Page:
Chapter 8

1 Maccabees 8



1) Judas had heard of the reputation of the Romans. They were valiant fighters and acted amiably to all who took their side. They established a friendly alliance with all who applied to them.

COMMENTARY:  And now we get to the crux of the politics around this book.  At the time of this writing, the Romans seemed like saviors from the oppression of the Greeks—until they themselves became oppressors.  So naturally, once it became obvious that Rome was a new problem rather than a solution, the Jewish community dropped the Maccabee books from the Bible as a general embarrassment.  And naturally my church, being based in Rome, put it back.

The author of 1 Maccabees wrote under early Roman rule and had ample motivation to praise the Romans.  This might also have something to do with turning a blind eye to the flaws of Judas Maccabee, who let the Romans in.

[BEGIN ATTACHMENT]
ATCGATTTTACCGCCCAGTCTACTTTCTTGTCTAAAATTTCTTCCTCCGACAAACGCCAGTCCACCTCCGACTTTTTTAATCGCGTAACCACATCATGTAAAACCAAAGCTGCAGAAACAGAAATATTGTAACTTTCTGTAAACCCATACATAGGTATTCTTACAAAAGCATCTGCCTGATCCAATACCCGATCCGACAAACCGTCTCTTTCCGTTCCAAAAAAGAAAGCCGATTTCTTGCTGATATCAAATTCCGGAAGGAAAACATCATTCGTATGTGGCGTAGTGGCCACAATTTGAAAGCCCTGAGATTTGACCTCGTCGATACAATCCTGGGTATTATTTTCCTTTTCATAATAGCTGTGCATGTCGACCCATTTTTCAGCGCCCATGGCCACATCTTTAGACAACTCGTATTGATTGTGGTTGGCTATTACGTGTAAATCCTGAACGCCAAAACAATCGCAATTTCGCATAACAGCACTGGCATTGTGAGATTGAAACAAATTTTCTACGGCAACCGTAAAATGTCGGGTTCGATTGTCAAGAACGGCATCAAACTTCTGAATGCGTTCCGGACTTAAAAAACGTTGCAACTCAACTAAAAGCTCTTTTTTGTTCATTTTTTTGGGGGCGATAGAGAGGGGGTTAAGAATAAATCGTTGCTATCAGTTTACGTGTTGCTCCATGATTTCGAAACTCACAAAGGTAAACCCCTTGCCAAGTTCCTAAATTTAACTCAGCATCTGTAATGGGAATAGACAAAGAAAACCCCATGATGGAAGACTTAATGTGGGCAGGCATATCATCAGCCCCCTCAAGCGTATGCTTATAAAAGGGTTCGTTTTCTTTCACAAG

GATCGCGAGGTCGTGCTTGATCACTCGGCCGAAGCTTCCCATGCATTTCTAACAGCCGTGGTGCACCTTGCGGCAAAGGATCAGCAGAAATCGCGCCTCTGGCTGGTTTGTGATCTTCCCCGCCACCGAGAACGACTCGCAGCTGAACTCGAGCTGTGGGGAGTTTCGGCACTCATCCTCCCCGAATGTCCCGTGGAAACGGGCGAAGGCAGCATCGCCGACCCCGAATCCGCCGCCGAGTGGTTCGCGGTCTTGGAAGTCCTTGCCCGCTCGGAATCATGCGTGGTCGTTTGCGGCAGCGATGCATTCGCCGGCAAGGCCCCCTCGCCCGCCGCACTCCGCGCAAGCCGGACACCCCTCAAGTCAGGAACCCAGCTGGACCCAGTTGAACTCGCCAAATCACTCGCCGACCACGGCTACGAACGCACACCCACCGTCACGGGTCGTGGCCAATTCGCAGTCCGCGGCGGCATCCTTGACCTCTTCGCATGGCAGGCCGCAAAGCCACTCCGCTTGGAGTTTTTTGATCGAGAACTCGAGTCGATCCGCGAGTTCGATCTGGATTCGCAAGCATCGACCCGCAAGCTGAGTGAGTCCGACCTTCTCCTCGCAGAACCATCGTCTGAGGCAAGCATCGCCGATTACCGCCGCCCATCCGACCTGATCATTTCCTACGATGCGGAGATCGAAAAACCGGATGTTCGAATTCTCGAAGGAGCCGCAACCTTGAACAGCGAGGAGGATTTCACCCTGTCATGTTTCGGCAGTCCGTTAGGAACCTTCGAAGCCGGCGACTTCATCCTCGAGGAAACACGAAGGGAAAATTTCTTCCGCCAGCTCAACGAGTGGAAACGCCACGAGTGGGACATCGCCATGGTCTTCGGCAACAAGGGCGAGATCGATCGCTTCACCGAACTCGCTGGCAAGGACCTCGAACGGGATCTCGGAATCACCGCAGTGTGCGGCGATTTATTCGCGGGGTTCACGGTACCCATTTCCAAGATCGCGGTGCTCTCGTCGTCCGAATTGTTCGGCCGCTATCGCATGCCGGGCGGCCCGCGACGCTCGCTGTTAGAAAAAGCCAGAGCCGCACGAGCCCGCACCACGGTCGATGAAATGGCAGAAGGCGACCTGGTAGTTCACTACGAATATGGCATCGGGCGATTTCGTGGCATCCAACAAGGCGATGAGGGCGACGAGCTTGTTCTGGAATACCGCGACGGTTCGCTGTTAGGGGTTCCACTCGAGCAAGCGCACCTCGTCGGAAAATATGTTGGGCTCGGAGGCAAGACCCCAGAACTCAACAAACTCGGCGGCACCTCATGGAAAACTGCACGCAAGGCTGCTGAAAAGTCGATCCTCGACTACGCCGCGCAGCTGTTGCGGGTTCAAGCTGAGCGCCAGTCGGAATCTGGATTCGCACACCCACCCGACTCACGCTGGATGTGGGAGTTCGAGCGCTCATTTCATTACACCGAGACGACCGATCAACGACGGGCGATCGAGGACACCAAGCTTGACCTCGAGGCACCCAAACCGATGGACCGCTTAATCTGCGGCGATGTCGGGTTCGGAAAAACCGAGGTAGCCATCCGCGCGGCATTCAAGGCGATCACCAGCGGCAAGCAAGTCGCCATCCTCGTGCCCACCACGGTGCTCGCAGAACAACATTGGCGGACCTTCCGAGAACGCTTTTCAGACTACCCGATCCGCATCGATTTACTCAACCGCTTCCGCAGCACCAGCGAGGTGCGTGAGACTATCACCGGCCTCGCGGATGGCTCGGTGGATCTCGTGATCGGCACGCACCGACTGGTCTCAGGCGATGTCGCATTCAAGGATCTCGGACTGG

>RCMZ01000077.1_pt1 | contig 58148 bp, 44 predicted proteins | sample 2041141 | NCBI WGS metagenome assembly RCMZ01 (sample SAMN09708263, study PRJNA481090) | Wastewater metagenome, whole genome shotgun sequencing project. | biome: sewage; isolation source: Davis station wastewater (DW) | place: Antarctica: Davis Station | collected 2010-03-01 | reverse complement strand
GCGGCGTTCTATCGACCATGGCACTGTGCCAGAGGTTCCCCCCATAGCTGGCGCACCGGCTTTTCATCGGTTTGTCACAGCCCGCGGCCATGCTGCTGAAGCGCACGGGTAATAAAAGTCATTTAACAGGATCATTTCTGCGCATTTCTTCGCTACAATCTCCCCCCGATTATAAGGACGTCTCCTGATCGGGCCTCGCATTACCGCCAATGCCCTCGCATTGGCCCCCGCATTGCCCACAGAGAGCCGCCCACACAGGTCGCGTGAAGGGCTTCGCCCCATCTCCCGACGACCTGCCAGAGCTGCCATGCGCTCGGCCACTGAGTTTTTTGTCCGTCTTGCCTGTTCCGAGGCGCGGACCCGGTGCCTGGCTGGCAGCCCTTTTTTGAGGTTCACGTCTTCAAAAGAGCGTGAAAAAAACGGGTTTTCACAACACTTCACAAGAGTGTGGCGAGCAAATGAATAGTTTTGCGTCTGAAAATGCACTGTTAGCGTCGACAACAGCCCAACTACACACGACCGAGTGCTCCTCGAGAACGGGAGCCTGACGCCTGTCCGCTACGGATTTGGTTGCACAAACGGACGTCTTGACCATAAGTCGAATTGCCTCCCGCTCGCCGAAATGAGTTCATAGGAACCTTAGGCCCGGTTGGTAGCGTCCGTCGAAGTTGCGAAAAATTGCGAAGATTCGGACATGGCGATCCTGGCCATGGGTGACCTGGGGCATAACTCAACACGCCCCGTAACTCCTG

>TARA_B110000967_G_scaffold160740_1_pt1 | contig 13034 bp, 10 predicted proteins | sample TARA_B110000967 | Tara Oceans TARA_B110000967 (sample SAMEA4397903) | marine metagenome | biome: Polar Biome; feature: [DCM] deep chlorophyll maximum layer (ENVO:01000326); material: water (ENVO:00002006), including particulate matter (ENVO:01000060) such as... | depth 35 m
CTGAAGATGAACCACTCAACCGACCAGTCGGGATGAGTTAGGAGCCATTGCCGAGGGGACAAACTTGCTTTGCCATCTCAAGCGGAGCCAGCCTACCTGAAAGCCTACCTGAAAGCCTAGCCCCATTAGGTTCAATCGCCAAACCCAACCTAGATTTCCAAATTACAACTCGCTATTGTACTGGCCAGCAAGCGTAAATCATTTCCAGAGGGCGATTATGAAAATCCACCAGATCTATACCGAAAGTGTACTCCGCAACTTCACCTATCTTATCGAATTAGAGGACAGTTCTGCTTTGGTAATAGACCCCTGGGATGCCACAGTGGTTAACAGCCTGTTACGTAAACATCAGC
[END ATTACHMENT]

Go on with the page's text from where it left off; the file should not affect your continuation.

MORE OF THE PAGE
2) He was also told of their battles and the brave deeds that they performed against the Gauls, conquering them and forcing them to pay tribute;

COMMENTARY:  Gauls probably means the Celts of northern Italy and southern France, conflated with the Galatians of Asia Minor.  And it seems very strange to this modern reader—especially being of indigenous American descent—that subjugating people and extorting goods from them should count as “brave deeds”. 

(Granted, I’m a hypocrite for admiring Alexander the Great, notorious conqueror, but I admire him not for his conquests but rather for the justice of his laws.  He was the first major leader in history to oppose racism and sexism, and he did so on a grand scale, not in the toddling early stage of a learning-curve that you might expect.  In some ways we still haven’t caught up with his values.)



3) and what they did in Spain to get possession of the silver and gold mines there.

COMMENTARY:  So “brave deeds” also covers frank thievery?  I’m not buying it.